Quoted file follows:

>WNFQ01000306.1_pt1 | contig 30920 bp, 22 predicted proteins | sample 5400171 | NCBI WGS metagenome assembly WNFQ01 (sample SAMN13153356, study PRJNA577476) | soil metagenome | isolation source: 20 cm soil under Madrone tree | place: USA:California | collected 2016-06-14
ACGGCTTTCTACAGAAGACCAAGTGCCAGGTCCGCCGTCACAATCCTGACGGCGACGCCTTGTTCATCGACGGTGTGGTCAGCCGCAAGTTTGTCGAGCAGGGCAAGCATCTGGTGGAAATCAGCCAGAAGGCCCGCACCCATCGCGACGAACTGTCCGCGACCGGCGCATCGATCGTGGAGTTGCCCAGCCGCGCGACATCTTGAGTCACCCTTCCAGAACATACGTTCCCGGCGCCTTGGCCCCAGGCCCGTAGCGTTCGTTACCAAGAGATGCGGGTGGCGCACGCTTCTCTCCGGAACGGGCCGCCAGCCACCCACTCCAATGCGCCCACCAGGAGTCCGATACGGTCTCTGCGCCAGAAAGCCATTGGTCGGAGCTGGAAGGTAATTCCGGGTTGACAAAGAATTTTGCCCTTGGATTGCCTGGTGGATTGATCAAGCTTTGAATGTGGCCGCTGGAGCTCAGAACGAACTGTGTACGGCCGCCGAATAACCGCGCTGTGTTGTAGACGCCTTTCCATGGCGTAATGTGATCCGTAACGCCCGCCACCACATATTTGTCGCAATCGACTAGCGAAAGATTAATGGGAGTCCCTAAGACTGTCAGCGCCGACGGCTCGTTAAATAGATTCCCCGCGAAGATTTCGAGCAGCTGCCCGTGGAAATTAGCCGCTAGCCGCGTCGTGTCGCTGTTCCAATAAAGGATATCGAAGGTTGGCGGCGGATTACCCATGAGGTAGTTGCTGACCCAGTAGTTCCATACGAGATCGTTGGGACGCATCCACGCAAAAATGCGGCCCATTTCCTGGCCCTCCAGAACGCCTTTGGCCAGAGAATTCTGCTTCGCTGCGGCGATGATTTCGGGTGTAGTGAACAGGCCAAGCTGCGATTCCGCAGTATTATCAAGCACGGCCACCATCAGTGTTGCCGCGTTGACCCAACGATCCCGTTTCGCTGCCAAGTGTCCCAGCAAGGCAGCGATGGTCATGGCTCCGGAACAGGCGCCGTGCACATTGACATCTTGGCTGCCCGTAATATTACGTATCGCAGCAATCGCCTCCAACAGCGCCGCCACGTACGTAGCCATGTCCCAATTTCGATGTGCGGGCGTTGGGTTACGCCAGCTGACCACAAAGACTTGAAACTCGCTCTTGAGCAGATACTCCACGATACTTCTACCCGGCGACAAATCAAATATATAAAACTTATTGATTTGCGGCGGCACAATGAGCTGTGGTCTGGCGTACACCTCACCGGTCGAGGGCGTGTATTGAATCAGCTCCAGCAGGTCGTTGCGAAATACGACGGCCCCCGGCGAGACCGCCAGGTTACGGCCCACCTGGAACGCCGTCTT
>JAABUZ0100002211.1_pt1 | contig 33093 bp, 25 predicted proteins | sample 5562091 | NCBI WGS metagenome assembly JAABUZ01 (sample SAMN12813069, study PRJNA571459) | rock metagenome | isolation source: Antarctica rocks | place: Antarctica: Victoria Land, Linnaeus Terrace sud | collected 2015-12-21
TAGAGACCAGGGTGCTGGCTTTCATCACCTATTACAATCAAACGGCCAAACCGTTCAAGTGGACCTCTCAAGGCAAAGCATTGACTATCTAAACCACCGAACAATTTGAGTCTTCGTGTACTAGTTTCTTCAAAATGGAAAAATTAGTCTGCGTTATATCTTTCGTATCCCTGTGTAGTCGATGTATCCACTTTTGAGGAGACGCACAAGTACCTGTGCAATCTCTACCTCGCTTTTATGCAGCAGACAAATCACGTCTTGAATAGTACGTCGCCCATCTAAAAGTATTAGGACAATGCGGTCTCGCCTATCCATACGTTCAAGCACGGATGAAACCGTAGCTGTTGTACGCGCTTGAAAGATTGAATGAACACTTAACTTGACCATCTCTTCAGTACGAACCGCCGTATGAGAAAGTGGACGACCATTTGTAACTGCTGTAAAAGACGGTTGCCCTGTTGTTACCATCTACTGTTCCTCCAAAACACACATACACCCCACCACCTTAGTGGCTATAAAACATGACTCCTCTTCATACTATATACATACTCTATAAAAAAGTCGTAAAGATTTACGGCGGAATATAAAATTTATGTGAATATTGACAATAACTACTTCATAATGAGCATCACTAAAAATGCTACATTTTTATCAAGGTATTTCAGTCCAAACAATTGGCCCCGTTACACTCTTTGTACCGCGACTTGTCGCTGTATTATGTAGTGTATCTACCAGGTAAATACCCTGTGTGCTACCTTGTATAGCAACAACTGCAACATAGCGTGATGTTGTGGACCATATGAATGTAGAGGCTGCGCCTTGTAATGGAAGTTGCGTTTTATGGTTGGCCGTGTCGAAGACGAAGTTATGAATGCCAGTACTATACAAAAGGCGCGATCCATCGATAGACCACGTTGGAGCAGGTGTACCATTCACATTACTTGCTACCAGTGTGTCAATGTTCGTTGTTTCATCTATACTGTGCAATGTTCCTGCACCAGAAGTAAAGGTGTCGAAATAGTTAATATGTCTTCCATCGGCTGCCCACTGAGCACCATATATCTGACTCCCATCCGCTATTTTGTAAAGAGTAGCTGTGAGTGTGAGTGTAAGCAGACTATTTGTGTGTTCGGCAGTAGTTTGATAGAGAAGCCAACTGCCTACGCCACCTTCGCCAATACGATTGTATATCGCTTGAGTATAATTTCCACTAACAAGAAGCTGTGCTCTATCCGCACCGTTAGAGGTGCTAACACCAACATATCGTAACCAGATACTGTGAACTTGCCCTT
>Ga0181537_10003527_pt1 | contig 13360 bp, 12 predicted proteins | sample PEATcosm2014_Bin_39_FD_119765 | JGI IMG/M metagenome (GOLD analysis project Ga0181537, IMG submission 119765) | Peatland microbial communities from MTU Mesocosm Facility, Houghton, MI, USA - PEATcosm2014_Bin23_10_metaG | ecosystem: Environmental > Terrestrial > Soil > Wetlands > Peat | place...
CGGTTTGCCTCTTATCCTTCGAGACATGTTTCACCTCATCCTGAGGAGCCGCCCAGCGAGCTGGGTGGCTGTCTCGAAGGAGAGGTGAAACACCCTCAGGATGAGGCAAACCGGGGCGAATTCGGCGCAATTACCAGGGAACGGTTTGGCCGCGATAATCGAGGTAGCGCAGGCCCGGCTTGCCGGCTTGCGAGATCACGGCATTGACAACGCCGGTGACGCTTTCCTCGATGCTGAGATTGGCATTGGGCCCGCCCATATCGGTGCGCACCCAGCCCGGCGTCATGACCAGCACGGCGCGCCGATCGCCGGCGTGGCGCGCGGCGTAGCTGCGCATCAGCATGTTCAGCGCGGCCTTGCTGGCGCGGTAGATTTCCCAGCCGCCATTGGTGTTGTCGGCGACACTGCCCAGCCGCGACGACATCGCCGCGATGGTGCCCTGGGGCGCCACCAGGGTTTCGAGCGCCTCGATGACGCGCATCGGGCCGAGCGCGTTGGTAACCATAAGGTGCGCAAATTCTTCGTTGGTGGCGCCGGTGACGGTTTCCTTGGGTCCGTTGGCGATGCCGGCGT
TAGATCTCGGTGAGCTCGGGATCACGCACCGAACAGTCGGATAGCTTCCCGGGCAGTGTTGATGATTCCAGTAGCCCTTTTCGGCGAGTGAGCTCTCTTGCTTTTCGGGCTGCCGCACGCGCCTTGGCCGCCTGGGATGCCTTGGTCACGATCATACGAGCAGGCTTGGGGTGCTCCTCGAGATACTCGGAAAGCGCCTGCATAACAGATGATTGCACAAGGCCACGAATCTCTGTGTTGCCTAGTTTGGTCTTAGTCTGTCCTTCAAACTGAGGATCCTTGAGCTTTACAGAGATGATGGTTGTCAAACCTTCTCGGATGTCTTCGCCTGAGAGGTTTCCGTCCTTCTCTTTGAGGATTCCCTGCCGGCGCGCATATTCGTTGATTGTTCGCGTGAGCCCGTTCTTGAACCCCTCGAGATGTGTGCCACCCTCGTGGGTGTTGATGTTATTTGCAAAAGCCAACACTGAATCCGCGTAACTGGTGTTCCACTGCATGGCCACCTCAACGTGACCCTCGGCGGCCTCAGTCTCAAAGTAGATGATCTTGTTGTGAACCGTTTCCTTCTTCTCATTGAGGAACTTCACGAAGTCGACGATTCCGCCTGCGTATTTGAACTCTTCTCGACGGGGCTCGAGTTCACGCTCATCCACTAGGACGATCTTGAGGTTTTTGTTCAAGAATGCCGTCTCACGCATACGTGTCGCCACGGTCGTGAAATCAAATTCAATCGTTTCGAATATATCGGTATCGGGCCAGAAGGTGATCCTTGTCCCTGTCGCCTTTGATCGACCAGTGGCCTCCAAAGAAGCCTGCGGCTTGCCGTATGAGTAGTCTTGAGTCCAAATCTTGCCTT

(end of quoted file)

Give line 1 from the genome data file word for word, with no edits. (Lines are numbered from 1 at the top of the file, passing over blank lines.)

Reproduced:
>WNFQ01000306.1_pt1 | contig 30920 bp, 22 predicted proteins | sample 5400171 | NCBI WGS metagenome assembly WNFQ01 (sample SAMN13153356, study PRJNA577476) | soil metagenome | isolation source: 20 cm soil under Madrone tree | place: USA:California | collected 2016-06-14